4. More evidence the NY Times is nothing more than a politically motivated and liberally biased source of garbage - KF :whistle: The American Thinker January 12th, 2006 The controversy following revelations that U.S. intelligence agencies have monitored suspected terrorist related communications since 9/11 reflects a severe case of selective amnesia by the New York Times and other media opponents of President Bush. They certainly didn’t show the same outrage when a much more invasive and indiscriminate domestic surveillance program came to light during the Clinton administration in the 1990’s. At that time, the Times called the surveillance “a necessity.” “If you made a phone call today or sent an e-mail to a friend, there’s a good chance what you said or wrote was captured and screened by the country’s largest intelligence agency.” (Steve Kroft, CBS’ 60 Minutes) Those words were aired on February 27, 2000 to describe the National Security Agency and an electronic surveillance program called Echelon whose mission, according to Kroft, “is to eavesdrop on enemies of the state: foreign countries, terrorist groups and drug cartels. But in the process, Echelon’s computers capture virtually every electronic conversation around the world.” Echelon was, or is (its existence has been under-reported in the American media), an electronic eavesdropping program conducted by the United States and a few select allies such as the United Kingdom. Tellingly, the existence of the program was confirmed not by the New York Times or the Washington Post or by any other American media outlet – these were the Clinton years, after all, and the American media generally treats Democrat administrations far more gently than Republican administrations – but by an Australian government official in a statement made to an Australian television news show. The Times actually defended the existence of Echelon when it reported on the program following the Australians’ revelations. “Few dispute the necessity of a system like Echelon to apprehend foreign spies, drug traffickers and terrorists….” And the Times article quoted an N.S.A. official in assuring readers “...that all Agency activities are conducted in accordance with the highest constitutional, legal and ethical standards.” Of course, that was on May 27, 1999 and Bill Clinton, not George W. Bush, was president. Even so, the article did admit that “...many are concerned that the system could be abused to collect economic and political information.” Despite the Times’ reluctance to emphasize those concerns, one of the sources used in that same article, Patrick Poole, a lecturer in government and economics at Bannock Burn College in Franklin, Tenn., had already concluded in a study cited by the Times story that the program had been abused in both ways. “ECHELON is also being used for purposes well outside its original mission. The regular discovery of domestic surveillance targeted at American civilians for reasons of ‘unpopular’ political affiliation or for no probable cause at all… What was once designed to target a select list of communist countries and terrorist states is now indiscriminately directed against virtually every citizen in the world,” Poole concluded. The Times article also referenced a European Union report on Echelon. The report was conducted after E.U. members became concerned that their citizens’ rights may have been violated. One of the revelations of that study was that the N.S.A. used partner countries’ intelligence agencies to routinely circumvent legal restrictions against domestic spying. “For example, [author Nicky] Hager has described how New Zealand officials were instructed to remove the names of identifiable UKUSA citizens or companies from their reports, inserting instead words such as ‘a Canadian citizen’ or ‘a US company’. British Comint [Communications intelligence] staff have described following similar procedures in respect of US citizens following the introduction of legislation to limit NSA’s domestic intelligence activities in 1978.” Further, the E.U. report concluded that intelligence agencies did not feel particularly constrained by legal restrictions requiring search warrants. “Comint agencies conduct broad international communications ‘trawling’ activities, and operate under general warrants. Such operations do not require or even suppose that the parties they intercept are criminals.” The current controversy follows a Times report that, since 9/11, U.S. intelligence agencies are eavesdropping at any time on up to 500 people in the U.S. suspected of conducting international communications with terrorists. Under Echelon, the Clinton administration was spying on just about everyone. “The US National Security Agency (NSA) has created a global spy system, codename ECHELON, which captures and analyzes virtually every phone call, fax, email and telex message sent anywhere in the world,” Poole summarized in his study on the program. According to an April, 2000 article in PC World magazine, experts who studied Echelon concluded that “Project Echelon’s equipment can process 1 million message inputs every 30 minutes.” In the February, 2000 60 Minutes story, former spy Mike Frost made clear that Echelon monitored practically every conversation – no matter how seemingly innocent – during the Clinton years. “A lady had been to a school play the night before, and her son was in the school play and she thought he did a-a lousy job. Next morning, she was talking on the telephone to her friend, and she said to her friend something like this, ‘Oh, Danny really bombed last night,’ just like that. The computer spit that conversation out. The analyst that was looking at it was not too sure about what the conversation w-was referring to, so erring on the side of caution, he listed that lady and her phone number in the database as a possible terrorist.” “This is not urban legend you’re talking about. This actually happened?” Kroft asked. “Factual. Absolutely fact. No legend here.” Even as the Times defended Echelon as “a necessity” in 1999, evidence already existed that electronic surveillance had previously been misused by the Clinton Administration for political purposes. Intelligence officials told Insight Magazine in 1997 that a 1993 conference of Asian and Pacific world leaders hosted by Clinton in Seattle had been spied on by U.S. intelligence agencies. Further, the magazine reported that information obtained by the spying had been passed on to big Democrat corporate donors to use against their competitors. The Insight story added that the mis-use of the surveillance for political reasons caused the intelligence sources to reveal the operation. “The only reason it has come to light is because of concerns raised by high-level sources within federal law-enforcement and intelligence circles that the operation was compromised by politicians—includingmid- and senior-level White House aides—either on behalf of or in support of President Clinton and major donor-friends who helped him and the Democratic National Committee, or DNC, raise money.” So, during the Clinton Administration, evidence existed (all of the information used in this article was available at the time) that: -an invasive, extensive domestic eavesdropping program was aimed at every U.S. citizen; -intelligence agencies were using allies to circumvent constitutional restrictions; -and the administration was selling at least some secret intelligence for political donations. These revelations were met by the New York Times and others in the mainstream media by the sound of one hand clapping. Now, reports that the Bush Administration approved electronic eavesdropping, strictly limited to international communications, of a relative handful of suspected terrorists have created a media frenzy in the Times and elsewhere. The Times has historically been referred to as “the Grey Lady.” That grey is beginning to look just plain grimy, and many of us can no longer consider her a lady. William Tate is a writer and researcher and former broadcast journalist. He lives in Santa Fe, New Mexico.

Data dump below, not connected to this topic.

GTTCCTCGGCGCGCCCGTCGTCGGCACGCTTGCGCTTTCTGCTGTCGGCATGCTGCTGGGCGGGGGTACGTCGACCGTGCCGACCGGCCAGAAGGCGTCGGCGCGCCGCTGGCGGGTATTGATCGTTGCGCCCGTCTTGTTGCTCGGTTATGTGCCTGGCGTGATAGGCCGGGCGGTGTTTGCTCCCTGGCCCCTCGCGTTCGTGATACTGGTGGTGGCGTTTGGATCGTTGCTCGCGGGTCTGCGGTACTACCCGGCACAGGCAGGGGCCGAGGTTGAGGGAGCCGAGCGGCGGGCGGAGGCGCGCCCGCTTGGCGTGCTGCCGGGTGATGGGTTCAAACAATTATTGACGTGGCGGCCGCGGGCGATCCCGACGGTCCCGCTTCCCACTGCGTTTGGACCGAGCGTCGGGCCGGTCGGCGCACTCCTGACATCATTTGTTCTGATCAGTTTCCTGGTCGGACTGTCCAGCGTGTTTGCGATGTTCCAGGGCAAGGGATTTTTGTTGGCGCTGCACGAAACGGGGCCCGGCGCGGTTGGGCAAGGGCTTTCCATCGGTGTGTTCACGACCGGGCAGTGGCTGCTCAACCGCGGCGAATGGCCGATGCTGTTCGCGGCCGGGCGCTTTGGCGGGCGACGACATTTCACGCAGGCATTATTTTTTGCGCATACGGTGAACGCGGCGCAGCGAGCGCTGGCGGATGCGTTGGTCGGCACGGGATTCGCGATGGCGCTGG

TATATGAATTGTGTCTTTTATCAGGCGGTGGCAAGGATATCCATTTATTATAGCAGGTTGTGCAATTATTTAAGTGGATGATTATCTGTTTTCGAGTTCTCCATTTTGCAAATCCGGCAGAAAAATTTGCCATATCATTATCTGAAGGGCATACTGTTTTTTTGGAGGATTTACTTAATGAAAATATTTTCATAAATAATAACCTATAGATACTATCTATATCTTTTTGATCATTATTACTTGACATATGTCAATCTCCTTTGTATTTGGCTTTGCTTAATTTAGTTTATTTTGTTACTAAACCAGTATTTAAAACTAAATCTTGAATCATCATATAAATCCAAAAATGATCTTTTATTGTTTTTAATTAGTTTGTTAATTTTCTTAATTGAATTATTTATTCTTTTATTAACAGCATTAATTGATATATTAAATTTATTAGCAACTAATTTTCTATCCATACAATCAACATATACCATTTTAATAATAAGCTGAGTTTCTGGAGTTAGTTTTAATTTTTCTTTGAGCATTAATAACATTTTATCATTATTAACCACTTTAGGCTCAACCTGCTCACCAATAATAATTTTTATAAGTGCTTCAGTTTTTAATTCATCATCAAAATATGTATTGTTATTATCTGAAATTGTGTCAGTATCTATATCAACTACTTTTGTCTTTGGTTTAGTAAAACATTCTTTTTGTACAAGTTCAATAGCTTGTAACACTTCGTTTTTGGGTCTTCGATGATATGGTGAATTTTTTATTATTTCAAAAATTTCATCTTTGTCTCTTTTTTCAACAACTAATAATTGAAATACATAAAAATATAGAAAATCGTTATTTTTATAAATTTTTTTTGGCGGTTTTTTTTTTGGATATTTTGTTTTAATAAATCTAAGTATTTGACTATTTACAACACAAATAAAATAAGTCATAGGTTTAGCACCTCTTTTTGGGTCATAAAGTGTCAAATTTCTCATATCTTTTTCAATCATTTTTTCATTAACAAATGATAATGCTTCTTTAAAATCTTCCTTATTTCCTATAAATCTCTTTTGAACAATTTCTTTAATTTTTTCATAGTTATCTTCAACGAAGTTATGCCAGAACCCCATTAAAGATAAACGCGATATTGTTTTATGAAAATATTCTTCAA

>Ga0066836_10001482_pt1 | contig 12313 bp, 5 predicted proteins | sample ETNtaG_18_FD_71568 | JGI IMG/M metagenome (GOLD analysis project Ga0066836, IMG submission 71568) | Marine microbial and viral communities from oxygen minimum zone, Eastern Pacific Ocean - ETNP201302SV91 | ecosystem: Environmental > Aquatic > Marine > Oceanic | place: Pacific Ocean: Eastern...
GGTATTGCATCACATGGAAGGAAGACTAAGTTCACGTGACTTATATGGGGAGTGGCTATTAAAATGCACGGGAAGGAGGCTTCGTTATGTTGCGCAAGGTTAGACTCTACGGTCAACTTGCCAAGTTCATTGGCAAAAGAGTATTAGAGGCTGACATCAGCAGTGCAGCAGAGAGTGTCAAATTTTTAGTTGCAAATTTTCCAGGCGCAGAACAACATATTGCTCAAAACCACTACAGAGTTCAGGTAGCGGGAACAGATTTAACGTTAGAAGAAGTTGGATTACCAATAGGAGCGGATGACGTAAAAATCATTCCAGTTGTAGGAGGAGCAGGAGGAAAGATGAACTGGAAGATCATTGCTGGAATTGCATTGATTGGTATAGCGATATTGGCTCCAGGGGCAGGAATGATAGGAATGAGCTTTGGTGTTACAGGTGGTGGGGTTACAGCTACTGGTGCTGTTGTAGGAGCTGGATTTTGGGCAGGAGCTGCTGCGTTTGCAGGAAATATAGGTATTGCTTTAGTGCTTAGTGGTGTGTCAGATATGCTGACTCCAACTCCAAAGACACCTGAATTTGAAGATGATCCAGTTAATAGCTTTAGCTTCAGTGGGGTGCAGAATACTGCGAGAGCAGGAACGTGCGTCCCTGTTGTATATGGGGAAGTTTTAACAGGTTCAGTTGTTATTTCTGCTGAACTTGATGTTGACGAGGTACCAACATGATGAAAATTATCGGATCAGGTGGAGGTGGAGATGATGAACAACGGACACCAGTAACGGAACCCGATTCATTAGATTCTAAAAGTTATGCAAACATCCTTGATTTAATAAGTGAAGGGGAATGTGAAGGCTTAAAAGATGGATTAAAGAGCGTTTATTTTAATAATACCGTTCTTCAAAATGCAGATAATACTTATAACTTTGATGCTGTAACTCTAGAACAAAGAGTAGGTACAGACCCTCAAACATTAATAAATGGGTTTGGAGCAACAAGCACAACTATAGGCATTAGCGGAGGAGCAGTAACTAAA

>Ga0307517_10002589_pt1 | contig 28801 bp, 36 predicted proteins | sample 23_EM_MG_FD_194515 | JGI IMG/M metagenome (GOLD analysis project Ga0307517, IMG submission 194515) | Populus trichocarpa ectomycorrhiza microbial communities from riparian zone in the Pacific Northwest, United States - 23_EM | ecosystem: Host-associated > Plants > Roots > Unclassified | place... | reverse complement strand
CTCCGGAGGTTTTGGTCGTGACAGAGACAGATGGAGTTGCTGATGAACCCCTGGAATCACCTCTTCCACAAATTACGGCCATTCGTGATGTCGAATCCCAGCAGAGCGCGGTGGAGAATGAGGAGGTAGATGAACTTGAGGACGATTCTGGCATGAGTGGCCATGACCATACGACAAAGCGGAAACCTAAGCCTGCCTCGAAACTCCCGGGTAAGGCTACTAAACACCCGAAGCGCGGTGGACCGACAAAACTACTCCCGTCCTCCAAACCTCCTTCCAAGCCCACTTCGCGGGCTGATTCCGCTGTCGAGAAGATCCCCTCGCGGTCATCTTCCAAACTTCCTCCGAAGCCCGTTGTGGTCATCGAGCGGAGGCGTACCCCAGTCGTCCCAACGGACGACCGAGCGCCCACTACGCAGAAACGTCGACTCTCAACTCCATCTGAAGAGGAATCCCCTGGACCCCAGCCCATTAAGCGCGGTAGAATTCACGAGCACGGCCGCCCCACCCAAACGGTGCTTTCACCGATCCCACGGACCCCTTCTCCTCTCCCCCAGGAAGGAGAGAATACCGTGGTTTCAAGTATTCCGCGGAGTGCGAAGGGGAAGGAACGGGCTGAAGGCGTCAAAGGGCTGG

5. If this were thugs working on behalf of the George Bush election campaign . . . it would have been front page news on the NY Times and all over the evening news. More evidence of the liberal media bias! :whistle: